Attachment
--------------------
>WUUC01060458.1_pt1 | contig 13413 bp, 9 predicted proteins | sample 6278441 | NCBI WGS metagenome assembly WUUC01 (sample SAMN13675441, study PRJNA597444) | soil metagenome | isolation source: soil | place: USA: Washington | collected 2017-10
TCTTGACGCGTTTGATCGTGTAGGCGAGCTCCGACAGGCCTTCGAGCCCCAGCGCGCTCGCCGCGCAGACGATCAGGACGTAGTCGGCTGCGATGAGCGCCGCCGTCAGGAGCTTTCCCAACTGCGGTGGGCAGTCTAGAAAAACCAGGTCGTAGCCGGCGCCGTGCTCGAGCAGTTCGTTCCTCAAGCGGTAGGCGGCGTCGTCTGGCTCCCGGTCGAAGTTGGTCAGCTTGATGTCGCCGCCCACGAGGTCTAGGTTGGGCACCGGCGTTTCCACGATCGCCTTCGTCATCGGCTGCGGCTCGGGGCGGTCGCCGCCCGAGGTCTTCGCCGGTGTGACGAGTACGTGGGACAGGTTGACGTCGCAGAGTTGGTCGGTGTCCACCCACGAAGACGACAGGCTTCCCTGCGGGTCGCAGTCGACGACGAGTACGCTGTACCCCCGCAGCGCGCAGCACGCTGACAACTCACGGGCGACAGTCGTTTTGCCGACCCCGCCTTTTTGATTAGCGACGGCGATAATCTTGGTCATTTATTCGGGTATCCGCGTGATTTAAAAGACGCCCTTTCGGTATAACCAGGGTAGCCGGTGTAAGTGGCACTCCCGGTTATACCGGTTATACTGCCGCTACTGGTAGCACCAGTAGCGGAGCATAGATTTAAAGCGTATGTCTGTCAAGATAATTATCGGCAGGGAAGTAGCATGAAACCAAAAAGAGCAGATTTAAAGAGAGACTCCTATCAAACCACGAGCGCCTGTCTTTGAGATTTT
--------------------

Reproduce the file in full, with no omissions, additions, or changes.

>WUUC01060458.1_pt1 | contig 13413 bp, 9 predicted proteins | sample 6278441 | NCBI WGS metagenome assembly WUUC01 (sample SAMN13675441, study PRJNA597444) | soil metagenome | isolation source: soil | place: USA: Washington | collected 2017-10
TCTTGACGCGTTTGATCGTGTAGGCGAGCTCCGACAGGCCTTCGAGCCCCAGCGCGCTCGCCGCGCAGACGATCAGGACGTAGTCGGCTGCGATGAGCGCCGCCGTCAGGAGCTTTCCCAACTGCGGTGGGCAGTCTAGAAAAACCAGGTCGTAGCCGGCGCCGTGCTCGAGCAGTTCGTTCCTCAAGCGGTAGGCGGCGTCGTCTGGCTCCCGGTCGAAGTTGGTCAGCTTGATGTCGCCGCCCACGAGGTCTAGGTTGGGCACCGGCGTTTCCACGATCGCCTTCGTCATCGGCTGCGGCTCGGGGCGGTCGCCGCCCGAGGTCTTCGCCGGTGTGACGAGTACGTGGGACAGGTTGACGTCGCAGAGTTGGTCGGTGTCCACCCACGAAGACGACAGGCTTCCCTGCGGGTCGCAGTCGACGACGAGTACGCTGTACCCCCGCAGCGCGCAGCACGCTGACAACTCACGGGCGACAGTCGTTTTGCCGACCCCGCCTTTTTGATTAGCGACGGCGATAATCTTGGTCATTTATTCGGGTATCCGCGTGATTTAAAAGACGCCCTTTCGGTATAACCAGGGTAGCCGGTGTAAGTGGCACTCCCGGTTATACCGGTTATACTGCCGCTACTGGTAGCACCAGTAGCGGAGCATAGATTTAAAGCGTATGTCTGTCAAGATAATTATCGGCAGGGAAGTAGCATGAAACCAAAAAGAGCAGATTTAAAGAGAGACTCCTATCAAACCACGAGCGCCTGTCTTTGAGATTTT